Though the look is completely different from the North, the strategic design is actually very similar. You have big doglegs with risk/reward options, elevated shallow/diagonal greens, and still plenty of big water hazards in play. North definitely has more water than the South, though. There is some more room for error with the wider stretches of rough off to the sides. However, a good score still requires strategic positioning and playing the right angles. In fact, you can make an argument that the South will be more challenging for some people because it feels more wide open and that may lead to stray shots. You still want to hit fairways and greens here, and the bunkers need to be avoided at all costs.
I mentioned the landscaping and that sure stands out throughout the entire Toscana Country Club property, along with the Tuscan-inspired architecture. I was reminded at times of The Bridges at Rancho Santa Fe, which also infuses that Tuscan style. The clubhouse at Toscana is impressive, and so are the practice facilities. Everything about this place is top-notch, including the jars of fresh-baked cookies at the comfort stations!
There was one stretch of holes on the South I really liked, and that was 11-13. These three holes circle around a huge water hazard that comes into play on just about every shot. The 11th is a nice par-4 with a very well-protected green. The 12th is a beautiful par-3. Then, the 12th is a demanding short par-4 that is risk/reward all the way. Talk about a scary approach shot!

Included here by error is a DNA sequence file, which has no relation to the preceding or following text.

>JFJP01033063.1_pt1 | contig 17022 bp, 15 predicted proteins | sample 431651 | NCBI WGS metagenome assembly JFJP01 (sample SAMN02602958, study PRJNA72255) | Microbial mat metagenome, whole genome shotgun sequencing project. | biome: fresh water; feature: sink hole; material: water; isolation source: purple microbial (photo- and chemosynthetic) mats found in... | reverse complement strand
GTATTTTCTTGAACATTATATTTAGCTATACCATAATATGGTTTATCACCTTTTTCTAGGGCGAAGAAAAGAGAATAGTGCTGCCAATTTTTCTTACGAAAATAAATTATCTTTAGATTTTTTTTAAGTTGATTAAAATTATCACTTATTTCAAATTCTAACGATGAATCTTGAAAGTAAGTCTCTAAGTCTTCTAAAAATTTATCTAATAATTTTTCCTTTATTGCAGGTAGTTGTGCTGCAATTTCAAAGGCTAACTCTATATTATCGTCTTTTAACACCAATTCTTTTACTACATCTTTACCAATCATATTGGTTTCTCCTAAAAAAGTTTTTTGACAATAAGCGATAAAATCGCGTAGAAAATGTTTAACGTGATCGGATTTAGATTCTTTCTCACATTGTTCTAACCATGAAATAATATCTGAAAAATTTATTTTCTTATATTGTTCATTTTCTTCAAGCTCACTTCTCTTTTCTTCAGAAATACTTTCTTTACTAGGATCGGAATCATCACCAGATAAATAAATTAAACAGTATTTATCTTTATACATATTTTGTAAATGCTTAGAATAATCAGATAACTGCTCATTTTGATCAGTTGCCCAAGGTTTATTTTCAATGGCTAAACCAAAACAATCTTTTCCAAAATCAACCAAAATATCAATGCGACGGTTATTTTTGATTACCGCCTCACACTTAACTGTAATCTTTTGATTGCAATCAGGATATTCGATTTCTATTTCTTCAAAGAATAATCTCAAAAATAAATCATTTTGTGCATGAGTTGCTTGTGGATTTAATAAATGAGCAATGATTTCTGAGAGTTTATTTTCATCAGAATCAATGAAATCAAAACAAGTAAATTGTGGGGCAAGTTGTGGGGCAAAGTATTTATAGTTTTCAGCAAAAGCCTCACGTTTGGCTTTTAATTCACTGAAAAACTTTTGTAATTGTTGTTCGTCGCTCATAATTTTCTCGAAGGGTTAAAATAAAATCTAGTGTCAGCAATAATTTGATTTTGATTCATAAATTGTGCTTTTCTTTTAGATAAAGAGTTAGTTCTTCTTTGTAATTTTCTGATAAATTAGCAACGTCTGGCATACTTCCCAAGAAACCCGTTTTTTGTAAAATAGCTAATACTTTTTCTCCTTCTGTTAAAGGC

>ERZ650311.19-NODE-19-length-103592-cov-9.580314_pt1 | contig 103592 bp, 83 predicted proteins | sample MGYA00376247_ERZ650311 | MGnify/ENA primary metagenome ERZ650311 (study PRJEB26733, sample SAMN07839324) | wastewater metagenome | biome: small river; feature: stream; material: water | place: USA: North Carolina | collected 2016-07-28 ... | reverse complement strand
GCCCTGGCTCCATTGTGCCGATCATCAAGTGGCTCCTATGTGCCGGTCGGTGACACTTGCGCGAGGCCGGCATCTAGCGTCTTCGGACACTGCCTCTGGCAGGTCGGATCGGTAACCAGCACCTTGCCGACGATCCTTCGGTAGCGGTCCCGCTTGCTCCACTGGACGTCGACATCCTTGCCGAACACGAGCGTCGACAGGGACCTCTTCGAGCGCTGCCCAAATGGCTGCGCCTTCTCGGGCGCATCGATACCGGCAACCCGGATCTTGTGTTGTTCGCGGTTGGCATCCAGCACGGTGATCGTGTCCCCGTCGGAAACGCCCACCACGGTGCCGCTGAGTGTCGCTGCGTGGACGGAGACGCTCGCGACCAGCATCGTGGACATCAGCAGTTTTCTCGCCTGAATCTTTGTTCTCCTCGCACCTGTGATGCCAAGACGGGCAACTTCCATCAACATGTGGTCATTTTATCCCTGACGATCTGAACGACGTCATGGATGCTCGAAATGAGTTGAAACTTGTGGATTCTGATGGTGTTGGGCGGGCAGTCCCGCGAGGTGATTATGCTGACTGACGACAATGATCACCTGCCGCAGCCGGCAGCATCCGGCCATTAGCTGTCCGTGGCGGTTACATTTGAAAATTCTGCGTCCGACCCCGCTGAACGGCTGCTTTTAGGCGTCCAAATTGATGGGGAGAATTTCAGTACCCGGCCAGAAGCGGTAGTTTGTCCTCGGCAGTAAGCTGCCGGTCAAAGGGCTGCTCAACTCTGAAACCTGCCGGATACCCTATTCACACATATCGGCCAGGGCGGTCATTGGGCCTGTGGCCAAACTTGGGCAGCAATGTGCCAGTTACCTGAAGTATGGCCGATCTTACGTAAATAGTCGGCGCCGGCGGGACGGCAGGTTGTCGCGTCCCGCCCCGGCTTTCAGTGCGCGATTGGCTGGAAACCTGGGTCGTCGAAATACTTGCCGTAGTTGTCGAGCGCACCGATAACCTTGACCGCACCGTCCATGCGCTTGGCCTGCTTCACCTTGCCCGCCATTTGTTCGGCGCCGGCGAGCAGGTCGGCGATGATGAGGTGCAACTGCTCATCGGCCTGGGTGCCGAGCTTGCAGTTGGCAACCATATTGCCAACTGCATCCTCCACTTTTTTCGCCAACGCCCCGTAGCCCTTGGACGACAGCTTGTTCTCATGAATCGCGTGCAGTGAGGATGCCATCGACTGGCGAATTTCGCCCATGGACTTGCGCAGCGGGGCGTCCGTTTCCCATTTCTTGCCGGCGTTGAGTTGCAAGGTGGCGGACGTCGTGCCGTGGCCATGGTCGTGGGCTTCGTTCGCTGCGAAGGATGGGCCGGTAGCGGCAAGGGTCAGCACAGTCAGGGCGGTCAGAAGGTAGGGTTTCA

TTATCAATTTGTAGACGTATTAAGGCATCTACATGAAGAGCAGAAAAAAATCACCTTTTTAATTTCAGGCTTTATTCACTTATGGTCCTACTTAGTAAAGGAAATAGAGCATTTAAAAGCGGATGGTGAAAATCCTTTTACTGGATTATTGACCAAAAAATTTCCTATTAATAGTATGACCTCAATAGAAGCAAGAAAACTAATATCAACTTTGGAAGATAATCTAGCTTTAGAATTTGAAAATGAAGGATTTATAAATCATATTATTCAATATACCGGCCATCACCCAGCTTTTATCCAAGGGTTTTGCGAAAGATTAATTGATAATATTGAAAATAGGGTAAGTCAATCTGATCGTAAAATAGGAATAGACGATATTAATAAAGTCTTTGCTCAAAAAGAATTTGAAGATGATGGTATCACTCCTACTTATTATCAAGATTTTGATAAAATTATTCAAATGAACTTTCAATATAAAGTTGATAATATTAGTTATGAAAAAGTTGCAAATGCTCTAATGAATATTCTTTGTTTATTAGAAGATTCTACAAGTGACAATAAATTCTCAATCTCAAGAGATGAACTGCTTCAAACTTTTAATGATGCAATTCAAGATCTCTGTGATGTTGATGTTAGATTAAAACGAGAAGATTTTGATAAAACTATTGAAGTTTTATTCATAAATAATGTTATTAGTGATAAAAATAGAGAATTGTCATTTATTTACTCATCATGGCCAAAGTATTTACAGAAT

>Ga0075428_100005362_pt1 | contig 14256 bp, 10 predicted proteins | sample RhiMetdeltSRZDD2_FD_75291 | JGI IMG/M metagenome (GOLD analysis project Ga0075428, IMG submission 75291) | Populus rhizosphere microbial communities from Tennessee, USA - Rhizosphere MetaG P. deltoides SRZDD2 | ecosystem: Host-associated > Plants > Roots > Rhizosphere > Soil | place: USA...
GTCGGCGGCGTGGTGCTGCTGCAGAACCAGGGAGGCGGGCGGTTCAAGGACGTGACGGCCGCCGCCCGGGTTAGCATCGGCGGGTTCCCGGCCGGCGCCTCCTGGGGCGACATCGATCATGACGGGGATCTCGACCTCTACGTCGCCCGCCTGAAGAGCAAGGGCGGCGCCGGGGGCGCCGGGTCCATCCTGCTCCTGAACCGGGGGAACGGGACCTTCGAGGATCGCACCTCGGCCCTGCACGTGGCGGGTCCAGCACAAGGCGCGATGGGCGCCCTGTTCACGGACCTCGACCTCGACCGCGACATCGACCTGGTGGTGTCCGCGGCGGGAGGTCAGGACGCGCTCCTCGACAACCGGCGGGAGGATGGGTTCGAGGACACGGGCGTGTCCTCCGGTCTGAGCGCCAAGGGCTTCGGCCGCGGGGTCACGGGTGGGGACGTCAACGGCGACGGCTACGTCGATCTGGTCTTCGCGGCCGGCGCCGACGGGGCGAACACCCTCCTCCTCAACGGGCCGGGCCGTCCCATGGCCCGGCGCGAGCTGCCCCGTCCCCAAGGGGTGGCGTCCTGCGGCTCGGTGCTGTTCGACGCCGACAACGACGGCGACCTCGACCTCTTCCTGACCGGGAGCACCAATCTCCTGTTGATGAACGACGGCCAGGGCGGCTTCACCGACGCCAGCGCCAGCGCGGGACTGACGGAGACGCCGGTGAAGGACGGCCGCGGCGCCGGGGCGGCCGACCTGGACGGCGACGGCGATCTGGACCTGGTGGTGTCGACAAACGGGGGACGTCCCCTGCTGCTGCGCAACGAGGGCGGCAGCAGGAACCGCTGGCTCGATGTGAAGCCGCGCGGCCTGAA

Another hole I really liked on South was the par-3 7th. In fact, both courses feature similar signature par-3s as the 7th holes. They both favor a draw (right-to-left) with the intimidating tee shot over the water and nice rock walls edging the greens, though the one on the South Course plays a bit shorter than the one on the North. My own fortunes were quite different, as I almost aced the North 7th (settling for an easy par after a delicate birdie attempt) and then took a double on the South 7th after dumping my tee shot into the water (just a few feet short of perfection).
Conditions on the South Course were just as ideal on the North. The greens were slightly more receptive here and the white sand was nice. Both courses have nice sand to hit from (I actually prefer playing from what they have on the North), but the bunkers do look prettier on the South with the white sand contrasting against the lush green grass.
Overall, it was an amazing 36-hole experience at Toscana Country Club. I loved both courses and was impressed with everything about this club. If you ever get a chance to play here, jump on the opportunity immediately!
Some pictures from Toscana Country Club (South Course) (5/14/17):